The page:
EU must ban trade with illegal Israeli settlements: HRW

“The transfer of an occupying power’s civilian population to a militarily occupied territory violates the Fourth Geneva Convention and, under the Rome Statute of the International Criminal Court, is a war crime,” HRW said in the statement.

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LONDON: Trade with settlements in occupied territories contributes to human rights abuses and must be halted, Human Rights Watch said in a statement issued Monday.

The group honed in specifically on the EU, urging the European Commission to “prohibit EU trade with settlements in occupied territories globally.”

Among the settlements HRW addressed are those exploited by Israeli settlers in the Occupied Palestinian Territories, the existence of which, it said, amount to a war crime.

“The transfer of an occupying power’s civilian population to a militarily occupied territory violates the Fourth Geneva Convention and, under the Rome Statute of the International Criminal Court, is a war crime,” HRW said in the statement.

The trade of goods produced in those areas, the group continued, “helps to sustain these violations of international humanitarian law,” and “entrenches the human rights abuses that often stem from settlements.”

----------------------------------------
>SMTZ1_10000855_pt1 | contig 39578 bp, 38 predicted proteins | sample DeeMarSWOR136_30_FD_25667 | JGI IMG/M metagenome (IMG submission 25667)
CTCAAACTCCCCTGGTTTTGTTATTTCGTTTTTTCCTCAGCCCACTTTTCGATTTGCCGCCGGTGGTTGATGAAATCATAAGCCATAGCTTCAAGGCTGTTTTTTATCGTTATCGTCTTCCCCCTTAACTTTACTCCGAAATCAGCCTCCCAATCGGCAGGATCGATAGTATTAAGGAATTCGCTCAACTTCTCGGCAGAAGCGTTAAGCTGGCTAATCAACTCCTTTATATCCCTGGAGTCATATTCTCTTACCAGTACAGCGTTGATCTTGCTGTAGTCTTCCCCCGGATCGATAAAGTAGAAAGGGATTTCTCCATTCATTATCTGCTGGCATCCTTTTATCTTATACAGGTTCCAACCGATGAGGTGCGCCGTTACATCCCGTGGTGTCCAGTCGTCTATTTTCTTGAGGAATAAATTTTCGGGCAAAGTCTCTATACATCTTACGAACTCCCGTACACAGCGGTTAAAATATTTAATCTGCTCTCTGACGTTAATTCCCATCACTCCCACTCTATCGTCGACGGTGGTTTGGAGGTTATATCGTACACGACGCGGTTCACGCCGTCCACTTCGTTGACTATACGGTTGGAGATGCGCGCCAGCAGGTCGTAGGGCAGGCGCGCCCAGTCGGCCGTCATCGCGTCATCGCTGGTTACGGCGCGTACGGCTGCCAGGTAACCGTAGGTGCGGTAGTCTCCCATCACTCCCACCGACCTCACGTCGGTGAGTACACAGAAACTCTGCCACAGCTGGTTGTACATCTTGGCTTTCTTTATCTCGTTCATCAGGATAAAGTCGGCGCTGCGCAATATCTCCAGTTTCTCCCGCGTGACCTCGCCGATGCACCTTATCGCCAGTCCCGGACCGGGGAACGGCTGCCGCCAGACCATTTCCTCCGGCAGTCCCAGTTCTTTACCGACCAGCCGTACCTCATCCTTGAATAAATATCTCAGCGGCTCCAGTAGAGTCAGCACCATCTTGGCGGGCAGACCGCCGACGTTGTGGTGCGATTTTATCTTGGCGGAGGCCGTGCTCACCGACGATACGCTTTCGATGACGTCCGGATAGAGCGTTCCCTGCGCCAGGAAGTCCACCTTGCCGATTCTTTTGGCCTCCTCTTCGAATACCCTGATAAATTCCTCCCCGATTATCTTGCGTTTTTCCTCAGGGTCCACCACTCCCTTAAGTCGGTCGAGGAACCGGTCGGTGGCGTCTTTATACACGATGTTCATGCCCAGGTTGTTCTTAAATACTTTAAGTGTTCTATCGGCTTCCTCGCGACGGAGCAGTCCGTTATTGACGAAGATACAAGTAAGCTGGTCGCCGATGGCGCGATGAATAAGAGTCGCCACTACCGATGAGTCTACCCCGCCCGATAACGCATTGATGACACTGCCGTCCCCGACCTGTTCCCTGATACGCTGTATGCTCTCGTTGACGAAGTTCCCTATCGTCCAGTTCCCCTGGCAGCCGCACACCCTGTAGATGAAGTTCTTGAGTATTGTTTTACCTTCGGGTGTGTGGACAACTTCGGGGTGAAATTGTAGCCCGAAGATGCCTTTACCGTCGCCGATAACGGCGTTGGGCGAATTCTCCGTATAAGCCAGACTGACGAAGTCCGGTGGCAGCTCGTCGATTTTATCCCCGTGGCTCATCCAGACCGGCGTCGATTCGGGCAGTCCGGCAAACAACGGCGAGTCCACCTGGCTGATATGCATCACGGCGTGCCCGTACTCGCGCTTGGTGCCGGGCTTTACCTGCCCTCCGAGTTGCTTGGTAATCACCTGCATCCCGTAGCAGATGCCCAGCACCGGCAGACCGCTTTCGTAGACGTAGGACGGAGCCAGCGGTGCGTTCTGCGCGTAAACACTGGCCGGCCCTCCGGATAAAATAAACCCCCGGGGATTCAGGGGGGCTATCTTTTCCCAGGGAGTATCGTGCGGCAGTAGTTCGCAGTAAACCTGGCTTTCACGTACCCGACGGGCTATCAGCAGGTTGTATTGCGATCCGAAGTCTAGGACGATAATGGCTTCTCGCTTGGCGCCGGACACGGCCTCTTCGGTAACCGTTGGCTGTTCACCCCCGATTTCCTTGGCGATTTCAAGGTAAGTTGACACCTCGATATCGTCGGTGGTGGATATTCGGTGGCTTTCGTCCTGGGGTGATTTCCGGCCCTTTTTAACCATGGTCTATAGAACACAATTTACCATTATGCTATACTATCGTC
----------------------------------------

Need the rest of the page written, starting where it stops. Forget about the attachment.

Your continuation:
Those abuses include land confiscation, natural resource exploitation, displacement and discrimination against the local population.

Bruno Stagno, chief advocacy officer at HRW, said: “Settlements unlawfully rob local populations of their land, resources, and livelihoods. No country should be enabling the trade in goods produced as a result of land theft, displacement, and discrimination.”

In the Occupied Palestinian Territories, the statement said, abuses have been supported by Israeli authorities, who “have for decades imposed harsh military rule over millions of Palestinians while governing hundreds of thousands of Jewish Israeli settlers under Israeli civil law.”

Over 2,000 square km of Palestinian land has been confiscated by Israeli authorities during the occupation. Thousands of Palestinian homes have been demolished, meanwhile, and sweeping restrictions have been imposed on the free movement of Palestinians, with their basic civil rights ignored.

HRW said: “Countries have a duty under international humanitarian law not to legitimatize, even if inadvertently, the transfer of civilians into settlements in the occupied territory.”

The group pointed out that the EU has been outspoken against Israeli abuses in the past, including on the illegality, under international law, of settlements, but has yet to effectively regulate trade with Israeli settler enterprises.

EU imports from Israeli settlements in the occupied West Bank amounted to about $300 million in 2012, according to the World Bank.

“The EU rightly deems settlements illegal and yet fails to regulate the trade of settlement goods,” Stagno said.

If the EU wants to be “taken seriously,” he added, it “should put its money where its mouth is.”

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